Stephen Castles

Department of Sociology and Social Policy,

University of Sydney

Rm 243c, Transient Building, F12

NSW 2006 Australia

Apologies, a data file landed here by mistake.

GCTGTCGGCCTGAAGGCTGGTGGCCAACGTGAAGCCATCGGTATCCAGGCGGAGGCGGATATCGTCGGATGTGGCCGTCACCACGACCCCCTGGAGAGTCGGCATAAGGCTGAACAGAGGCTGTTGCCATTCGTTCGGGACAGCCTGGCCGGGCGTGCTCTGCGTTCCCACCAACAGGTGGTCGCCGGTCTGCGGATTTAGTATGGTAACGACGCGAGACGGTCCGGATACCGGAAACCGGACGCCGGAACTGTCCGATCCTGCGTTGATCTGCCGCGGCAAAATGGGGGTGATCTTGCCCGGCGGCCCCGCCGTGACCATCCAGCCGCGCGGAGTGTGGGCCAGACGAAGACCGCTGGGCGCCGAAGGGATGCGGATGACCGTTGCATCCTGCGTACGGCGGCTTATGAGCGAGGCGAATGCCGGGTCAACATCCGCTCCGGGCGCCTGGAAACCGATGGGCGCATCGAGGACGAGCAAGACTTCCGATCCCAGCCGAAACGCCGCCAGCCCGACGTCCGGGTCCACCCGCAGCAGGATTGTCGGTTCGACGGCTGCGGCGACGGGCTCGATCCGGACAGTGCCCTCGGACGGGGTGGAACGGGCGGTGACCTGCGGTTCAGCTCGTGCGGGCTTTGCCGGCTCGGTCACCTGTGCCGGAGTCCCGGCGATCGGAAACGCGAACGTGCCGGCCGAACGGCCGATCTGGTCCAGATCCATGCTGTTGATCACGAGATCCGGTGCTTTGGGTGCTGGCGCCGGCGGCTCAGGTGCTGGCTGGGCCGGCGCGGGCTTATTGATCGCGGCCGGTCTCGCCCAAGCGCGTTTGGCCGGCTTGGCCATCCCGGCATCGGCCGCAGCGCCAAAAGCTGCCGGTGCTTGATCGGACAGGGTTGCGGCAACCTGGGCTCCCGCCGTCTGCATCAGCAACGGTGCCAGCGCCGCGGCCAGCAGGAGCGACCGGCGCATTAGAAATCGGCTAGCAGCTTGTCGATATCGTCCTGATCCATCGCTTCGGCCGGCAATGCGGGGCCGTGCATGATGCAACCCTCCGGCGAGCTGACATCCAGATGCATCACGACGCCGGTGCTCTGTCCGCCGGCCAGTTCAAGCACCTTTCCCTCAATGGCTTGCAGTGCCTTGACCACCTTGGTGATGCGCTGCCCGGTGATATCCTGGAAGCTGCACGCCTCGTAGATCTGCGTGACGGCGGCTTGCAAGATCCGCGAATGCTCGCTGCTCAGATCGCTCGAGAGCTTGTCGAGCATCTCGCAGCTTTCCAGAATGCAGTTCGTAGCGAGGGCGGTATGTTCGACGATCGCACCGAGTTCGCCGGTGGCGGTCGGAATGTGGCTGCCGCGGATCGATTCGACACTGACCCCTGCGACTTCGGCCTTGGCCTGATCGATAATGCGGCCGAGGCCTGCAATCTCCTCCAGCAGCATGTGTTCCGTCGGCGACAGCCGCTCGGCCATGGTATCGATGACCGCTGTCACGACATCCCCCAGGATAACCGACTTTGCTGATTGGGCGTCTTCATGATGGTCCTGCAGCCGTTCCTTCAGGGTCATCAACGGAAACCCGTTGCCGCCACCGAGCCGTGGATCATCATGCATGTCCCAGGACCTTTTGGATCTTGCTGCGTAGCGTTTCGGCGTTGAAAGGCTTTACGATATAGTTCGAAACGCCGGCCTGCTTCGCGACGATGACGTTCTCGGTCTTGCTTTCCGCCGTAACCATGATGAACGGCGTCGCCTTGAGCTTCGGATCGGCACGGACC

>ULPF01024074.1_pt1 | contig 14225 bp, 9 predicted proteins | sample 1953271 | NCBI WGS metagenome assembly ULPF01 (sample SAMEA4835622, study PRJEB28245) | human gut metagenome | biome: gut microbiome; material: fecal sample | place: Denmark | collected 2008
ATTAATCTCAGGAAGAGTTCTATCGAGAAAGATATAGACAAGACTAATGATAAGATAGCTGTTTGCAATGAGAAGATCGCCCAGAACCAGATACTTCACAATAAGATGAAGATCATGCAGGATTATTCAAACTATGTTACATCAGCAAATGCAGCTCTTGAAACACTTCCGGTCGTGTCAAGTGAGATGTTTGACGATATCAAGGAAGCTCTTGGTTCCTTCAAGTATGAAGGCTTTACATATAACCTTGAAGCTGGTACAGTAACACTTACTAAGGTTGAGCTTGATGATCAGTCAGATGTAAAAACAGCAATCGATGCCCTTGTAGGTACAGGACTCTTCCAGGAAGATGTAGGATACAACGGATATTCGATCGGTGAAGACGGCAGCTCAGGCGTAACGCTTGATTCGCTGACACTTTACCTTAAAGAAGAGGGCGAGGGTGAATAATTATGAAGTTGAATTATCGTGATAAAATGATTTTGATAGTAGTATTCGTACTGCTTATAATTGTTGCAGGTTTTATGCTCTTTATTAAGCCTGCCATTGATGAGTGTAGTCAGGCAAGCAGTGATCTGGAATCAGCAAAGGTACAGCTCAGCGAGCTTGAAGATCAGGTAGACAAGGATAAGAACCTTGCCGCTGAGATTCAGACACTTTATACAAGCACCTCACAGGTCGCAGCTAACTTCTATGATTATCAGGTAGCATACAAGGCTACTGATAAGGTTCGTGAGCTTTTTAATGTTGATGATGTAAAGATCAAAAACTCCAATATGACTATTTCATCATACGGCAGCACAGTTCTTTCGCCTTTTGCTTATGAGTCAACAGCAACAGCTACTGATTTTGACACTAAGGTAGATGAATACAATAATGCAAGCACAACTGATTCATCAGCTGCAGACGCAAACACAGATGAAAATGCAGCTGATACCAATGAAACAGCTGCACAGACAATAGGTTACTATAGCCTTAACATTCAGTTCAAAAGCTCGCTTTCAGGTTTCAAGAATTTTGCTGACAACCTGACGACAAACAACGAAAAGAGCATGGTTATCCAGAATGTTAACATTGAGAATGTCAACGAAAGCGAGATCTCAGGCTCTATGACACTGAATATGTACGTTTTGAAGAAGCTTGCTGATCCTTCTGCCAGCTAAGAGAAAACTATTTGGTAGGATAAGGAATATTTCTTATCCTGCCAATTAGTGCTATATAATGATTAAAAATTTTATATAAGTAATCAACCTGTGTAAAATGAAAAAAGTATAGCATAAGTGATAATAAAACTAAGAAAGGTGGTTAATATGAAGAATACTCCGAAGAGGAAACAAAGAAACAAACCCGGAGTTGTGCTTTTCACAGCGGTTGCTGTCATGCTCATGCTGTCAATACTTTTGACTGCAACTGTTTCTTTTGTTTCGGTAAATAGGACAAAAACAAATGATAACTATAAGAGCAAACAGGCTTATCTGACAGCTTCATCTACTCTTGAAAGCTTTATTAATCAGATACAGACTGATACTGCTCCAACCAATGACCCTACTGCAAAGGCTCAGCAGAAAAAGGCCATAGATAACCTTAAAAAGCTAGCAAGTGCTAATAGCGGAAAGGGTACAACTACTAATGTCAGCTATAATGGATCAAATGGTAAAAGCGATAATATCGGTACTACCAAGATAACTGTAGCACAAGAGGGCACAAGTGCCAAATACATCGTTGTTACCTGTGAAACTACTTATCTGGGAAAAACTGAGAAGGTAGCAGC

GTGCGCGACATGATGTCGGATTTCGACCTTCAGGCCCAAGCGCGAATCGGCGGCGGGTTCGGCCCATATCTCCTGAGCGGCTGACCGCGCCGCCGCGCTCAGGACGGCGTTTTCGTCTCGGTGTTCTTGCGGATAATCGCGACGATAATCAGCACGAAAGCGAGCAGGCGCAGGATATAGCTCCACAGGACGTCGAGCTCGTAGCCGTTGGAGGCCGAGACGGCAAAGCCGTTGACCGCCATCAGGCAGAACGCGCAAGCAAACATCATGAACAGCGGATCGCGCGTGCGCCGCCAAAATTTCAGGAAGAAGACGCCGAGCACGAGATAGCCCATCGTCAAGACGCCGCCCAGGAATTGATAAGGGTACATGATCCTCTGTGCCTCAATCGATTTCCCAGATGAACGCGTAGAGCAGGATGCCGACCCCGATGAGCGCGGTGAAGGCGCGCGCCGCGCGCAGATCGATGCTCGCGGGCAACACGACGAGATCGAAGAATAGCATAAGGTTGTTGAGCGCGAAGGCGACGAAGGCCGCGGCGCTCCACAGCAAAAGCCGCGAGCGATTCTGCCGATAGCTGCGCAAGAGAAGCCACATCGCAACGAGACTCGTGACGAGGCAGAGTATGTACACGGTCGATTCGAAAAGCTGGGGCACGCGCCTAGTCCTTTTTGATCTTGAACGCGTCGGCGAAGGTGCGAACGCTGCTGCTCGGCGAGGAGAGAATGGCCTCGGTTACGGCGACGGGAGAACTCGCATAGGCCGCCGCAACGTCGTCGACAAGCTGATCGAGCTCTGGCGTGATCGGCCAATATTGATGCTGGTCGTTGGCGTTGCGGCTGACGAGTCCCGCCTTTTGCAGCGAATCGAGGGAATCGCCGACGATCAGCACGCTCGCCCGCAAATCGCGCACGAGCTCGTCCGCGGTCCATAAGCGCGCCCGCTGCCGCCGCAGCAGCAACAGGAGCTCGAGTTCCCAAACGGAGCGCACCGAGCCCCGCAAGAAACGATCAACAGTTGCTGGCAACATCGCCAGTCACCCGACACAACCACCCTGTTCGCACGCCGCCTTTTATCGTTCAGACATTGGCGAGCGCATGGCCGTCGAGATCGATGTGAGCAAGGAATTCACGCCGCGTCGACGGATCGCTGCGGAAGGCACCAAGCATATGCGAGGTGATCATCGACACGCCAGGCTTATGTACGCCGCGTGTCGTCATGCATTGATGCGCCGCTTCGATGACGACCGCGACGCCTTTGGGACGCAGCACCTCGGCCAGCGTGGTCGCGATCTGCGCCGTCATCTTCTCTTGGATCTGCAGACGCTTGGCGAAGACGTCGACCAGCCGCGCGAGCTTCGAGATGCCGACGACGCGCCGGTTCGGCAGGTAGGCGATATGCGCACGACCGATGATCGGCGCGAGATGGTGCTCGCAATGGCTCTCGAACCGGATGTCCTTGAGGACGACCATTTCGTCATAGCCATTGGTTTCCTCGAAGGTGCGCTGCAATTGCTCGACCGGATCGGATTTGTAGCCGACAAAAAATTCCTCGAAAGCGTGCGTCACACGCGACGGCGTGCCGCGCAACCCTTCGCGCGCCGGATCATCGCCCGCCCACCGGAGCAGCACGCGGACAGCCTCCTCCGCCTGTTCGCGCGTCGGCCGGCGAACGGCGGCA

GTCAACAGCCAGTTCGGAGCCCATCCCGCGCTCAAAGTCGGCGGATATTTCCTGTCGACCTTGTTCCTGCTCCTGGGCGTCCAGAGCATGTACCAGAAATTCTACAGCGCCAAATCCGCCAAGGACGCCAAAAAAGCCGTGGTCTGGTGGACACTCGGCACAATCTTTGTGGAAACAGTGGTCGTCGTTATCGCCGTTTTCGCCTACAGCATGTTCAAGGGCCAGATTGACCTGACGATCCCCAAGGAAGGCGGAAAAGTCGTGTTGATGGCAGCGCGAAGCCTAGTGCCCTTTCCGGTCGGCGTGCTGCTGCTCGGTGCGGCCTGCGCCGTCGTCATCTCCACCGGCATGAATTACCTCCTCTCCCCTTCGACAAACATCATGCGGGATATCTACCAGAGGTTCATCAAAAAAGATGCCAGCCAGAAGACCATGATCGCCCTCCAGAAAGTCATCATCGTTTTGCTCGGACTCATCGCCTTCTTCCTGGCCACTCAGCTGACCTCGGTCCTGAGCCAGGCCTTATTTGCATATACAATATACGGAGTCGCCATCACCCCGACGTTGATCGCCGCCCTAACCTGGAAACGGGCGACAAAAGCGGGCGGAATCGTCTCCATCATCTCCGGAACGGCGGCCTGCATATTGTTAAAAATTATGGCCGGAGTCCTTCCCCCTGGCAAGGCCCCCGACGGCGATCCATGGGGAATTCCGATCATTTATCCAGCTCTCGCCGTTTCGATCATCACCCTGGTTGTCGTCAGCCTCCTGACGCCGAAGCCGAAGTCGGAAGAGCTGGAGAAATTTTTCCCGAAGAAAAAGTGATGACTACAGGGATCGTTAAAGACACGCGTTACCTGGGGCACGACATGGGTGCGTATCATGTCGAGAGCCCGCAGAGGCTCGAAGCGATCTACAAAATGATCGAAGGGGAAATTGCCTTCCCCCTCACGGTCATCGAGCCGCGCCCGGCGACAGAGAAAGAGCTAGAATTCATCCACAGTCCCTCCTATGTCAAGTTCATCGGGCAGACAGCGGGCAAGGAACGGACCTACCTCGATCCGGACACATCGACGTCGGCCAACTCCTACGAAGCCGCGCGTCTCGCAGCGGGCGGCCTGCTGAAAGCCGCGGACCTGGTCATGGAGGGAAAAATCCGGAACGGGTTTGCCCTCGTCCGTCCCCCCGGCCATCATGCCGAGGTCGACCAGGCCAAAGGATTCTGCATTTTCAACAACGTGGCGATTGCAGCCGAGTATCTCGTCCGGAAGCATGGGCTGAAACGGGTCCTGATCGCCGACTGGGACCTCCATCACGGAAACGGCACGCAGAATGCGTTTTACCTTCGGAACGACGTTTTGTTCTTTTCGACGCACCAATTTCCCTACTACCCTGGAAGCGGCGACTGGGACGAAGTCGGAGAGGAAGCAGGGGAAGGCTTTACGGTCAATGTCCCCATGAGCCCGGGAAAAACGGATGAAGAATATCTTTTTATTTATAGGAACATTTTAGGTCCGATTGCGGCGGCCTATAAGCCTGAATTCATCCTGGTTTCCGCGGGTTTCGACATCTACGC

International migration presents important challenges for new immigration countries like South Korea. This paper examines how international migration is linked to broader processes of social transformation that arise through neo-liberal globalisation, and argues that migration theory should be a significant element of broader social theory. The paper arises from the Social Transformation and International Migration (STIM) Project, currently being carried out at the University of Sydney. The STIM Project includes fieldwork in South Korea, Turkey, Mexico and Australia. Its staring point is the Karl Polanyi’s theory of the ‘great transformation’ of European societies through the industrial revolutions of the 18th and 19th century. The STIM project follows a number of prominent social scientists in seeking to apply this theoretical model to the social transforrmations brought about by contemporary neo-liberal globalisation. The paper goes on to discuss the specific forms of social transformation that have taken place in east and Southeast Asia since the 1970s. International migration currently creates a major dilemma for Asian societies: economic and demographic forces make recruitment of migrant workers and other forms of migration (including marriage migration) important for; but also leads to fears of loss of ethnic homogeneity and national identity. Asian governments need to work out strategies for managing these contradictions. These will only succeed if they are based on understanding of the forces that drive migration and on a long-term strategy with regard to issues of diversity and identity.